School of EducationDepartment
Secondary Education: English Education, Social Studies
Shira Eve Epstein entered the field of education as a middle school teacher in New York City and has since worked in various middle and high schools in the city supporting teachers in their work.
She joined CCNY’s School of Education in the fall of 2008 and is an assistant professor. She teaches graduate and undergraduate English education courses in teaching methods, curriculum design, and literacy development.
In her research, she explores different forms of civic education and how teachers and students address social problems during the school day. Towards this end, her writing investigates topics including the relationship between English Language Arts standards and social action curriculum and the development of students’ social imaginations. She has also studied race talk in schools and the possibilities of multicultural education. Her work can be found in journals including English Journal, The Urban Review, and Journal of Teacher Education. She primarily learns from and with teachers and students in urban schools. She has also partnered with community-based organizations which design and enact civic curricula.
Professor Epstein is affiliated with the American Educational Research Association and the Curriculum and Pedagogy Group. In 2007, she was identified as a National Emerging Scholar for K – 12 Service-Learning Research.
- Ed.D. in Curriculum and Teaching, May 2007, Teachers College, Columbia University
- M.A. in Curriculum and Teaching, May 2003, Teachers College, Columbia University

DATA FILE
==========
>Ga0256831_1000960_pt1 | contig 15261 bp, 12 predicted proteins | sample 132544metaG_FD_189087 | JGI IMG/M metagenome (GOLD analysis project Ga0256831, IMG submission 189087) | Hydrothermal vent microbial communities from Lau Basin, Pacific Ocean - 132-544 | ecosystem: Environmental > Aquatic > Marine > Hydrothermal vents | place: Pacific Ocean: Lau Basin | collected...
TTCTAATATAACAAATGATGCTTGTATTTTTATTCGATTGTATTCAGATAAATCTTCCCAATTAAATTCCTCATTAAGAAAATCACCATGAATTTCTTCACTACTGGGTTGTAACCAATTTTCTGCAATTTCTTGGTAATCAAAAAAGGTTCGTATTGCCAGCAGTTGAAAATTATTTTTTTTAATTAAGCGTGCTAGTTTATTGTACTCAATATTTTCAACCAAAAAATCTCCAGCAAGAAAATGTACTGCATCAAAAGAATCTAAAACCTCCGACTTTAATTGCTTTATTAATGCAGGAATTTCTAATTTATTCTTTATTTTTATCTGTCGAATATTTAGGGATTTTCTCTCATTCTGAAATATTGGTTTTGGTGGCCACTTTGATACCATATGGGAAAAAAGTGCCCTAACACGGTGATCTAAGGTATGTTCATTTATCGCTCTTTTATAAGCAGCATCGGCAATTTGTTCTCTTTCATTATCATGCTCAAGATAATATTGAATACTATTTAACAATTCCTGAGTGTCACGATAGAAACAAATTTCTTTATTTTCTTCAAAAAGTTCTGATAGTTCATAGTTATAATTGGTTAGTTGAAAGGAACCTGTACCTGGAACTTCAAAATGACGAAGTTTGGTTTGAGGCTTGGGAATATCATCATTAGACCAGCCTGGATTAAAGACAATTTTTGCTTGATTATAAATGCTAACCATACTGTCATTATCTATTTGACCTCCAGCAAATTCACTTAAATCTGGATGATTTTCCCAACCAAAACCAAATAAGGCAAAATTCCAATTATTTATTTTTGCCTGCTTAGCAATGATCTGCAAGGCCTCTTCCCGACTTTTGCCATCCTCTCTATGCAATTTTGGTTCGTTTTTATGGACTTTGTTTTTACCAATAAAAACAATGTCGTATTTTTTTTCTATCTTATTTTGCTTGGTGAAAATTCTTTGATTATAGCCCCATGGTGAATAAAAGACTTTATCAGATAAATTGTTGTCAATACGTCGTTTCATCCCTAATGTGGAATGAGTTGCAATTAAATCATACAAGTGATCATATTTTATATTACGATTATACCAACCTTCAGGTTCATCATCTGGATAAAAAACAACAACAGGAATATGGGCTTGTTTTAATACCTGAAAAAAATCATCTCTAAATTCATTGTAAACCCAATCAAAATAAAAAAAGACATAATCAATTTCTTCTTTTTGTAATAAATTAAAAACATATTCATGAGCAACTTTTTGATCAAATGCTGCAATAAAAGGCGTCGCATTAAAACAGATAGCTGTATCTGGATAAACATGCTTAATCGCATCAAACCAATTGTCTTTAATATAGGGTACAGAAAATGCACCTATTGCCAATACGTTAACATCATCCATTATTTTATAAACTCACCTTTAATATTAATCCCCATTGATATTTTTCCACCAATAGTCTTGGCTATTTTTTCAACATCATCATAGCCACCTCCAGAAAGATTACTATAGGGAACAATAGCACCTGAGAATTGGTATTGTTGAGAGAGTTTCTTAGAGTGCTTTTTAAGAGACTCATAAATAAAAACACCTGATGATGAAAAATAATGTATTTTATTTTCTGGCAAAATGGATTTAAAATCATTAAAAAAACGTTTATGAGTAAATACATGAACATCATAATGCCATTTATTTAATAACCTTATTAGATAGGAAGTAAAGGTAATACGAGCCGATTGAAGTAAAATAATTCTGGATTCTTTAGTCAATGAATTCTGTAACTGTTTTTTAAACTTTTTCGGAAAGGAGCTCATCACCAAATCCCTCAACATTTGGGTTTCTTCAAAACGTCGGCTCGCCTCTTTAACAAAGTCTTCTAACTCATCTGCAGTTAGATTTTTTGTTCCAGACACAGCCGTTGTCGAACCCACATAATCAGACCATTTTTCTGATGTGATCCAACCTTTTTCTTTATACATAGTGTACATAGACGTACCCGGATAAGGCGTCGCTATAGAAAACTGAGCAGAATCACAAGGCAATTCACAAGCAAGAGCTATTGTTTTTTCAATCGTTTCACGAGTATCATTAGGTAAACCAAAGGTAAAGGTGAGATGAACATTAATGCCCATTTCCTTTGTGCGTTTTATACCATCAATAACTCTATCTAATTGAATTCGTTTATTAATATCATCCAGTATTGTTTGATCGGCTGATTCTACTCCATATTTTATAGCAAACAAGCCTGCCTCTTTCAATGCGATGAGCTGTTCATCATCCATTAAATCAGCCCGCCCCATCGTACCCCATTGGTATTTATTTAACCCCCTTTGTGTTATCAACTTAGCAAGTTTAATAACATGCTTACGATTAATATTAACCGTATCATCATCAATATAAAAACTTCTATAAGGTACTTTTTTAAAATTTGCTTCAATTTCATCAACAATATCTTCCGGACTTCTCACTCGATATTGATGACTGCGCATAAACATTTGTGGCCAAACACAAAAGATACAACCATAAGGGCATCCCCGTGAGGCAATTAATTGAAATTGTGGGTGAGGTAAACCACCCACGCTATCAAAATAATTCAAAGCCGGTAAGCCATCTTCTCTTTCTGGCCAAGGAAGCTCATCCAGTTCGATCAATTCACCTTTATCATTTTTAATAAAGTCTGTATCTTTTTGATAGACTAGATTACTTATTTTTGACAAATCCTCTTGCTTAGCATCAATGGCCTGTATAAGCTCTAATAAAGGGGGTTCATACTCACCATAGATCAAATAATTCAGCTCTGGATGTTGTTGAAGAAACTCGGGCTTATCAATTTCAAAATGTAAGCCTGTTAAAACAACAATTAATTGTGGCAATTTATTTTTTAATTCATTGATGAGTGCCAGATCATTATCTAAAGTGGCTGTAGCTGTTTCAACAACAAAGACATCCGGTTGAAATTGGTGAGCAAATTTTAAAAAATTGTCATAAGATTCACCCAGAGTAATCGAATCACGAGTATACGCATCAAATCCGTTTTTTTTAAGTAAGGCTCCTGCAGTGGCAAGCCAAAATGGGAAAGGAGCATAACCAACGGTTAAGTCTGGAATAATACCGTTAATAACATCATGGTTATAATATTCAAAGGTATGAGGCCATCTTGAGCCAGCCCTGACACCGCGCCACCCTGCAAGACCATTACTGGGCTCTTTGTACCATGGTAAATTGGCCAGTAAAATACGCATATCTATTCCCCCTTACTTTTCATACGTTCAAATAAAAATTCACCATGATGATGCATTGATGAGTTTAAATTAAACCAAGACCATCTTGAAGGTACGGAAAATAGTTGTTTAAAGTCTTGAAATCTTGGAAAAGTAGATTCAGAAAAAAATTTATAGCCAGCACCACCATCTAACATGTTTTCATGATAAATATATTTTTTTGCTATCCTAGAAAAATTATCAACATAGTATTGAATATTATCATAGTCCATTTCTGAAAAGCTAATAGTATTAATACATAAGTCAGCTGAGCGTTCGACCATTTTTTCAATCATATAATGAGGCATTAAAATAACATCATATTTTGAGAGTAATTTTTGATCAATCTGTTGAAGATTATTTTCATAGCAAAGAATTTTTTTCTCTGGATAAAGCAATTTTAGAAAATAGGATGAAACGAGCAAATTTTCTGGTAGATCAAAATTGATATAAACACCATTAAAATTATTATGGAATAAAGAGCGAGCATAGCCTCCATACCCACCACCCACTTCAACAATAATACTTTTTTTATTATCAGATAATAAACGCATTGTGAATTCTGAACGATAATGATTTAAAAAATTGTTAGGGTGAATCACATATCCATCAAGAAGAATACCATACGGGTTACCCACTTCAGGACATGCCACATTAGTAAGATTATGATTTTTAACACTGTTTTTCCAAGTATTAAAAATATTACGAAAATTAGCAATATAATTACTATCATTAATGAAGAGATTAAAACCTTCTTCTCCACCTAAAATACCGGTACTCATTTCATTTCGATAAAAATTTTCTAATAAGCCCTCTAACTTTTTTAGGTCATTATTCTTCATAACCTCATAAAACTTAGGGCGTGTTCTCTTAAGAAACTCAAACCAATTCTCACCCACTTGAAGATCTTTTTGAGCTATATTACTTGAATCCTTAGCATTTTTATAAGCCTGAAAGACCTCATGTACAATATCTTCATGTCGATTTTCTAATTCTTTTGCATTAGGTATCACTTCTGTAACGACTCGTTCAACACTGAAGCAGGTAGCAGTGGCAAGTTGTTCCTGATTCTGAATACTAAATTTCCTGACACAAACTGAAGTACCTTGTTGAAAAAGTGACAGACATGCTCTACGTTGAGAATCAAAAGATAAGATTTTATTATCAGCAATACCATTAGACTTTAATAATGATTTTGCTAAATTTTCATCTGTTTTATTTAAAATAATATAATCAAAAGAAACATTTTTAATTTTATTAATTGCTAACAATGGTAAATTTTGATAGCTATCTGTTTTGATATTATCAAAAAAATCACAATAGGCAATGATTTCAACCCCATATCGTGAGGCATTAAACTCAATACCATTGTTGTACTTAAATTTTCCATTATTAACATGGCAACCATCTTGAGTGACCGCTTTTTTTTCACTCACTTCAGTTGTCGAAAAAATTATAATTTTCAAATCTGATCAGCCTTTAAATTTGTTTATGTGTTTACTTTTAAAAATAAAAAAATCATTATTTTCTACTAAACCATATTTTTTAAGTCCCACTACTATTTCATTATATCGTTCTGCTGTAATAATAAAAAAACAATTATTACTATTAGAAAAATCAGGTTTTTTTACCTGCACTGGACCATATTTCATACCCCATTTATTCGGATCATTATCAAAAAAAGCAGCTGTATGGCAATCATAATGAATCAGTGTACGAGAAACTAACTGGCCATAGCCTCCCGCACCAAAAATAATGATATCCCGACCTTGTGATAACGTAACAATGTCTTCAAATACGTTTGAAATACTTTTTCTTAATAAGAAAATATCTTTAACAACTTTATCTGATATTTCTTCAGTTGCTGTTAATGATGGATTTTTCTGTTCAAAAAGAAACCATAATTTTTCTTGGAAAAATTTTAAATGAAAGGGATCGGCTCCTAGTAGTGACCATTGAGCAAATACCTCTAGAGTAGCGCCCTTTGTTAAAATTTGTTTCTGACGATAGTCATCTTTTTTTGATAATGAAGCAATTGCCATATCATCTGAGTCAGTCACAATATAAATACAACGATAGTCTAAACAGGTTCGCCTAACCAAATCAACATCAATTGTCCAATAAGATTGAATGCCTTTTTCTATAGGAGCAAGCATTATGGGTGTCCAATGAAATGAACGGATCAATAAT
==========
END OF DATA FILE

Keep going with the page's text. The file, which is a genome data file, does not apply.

- B.A. in English and History, May 1999, Rutgers College, Rutgers University
EDSE 1100E - Methods of Teaching English
EDSE 0300E - Curriculum Development in Secondary English
- Civic literacy
- Urban education
- Multicultural education
Some of Professor Epstein's publications include:
Epstein, S. & Lipschultz, J. (2012). Getting personal? Student talk about racism. Race Ethnicity and Education, 15(3), 379 – 404.
Epstein, S. (2010). Activists and writers: Student expression in a social action literacy project. Language Arts 87 (5), 363 - 372.
Agarwal, R., Epstein, S., Oppenheim, R., Oyler, C., Sonu, D. (2010). From ideal to practice and back again: Beginning teachers teaching for social justice: Negotiating the status quo. Journal of Teacher Education 6(3), 237 – 247.
Epstein, S. (2010). "Who are your friends?" Complexities in multicultural education. The Urban Review 42(1), 39 – 57.
Epstein, S. (2009). "To carve out new orders in experience": Imagination in a social action literacy project. English Journal 99(2).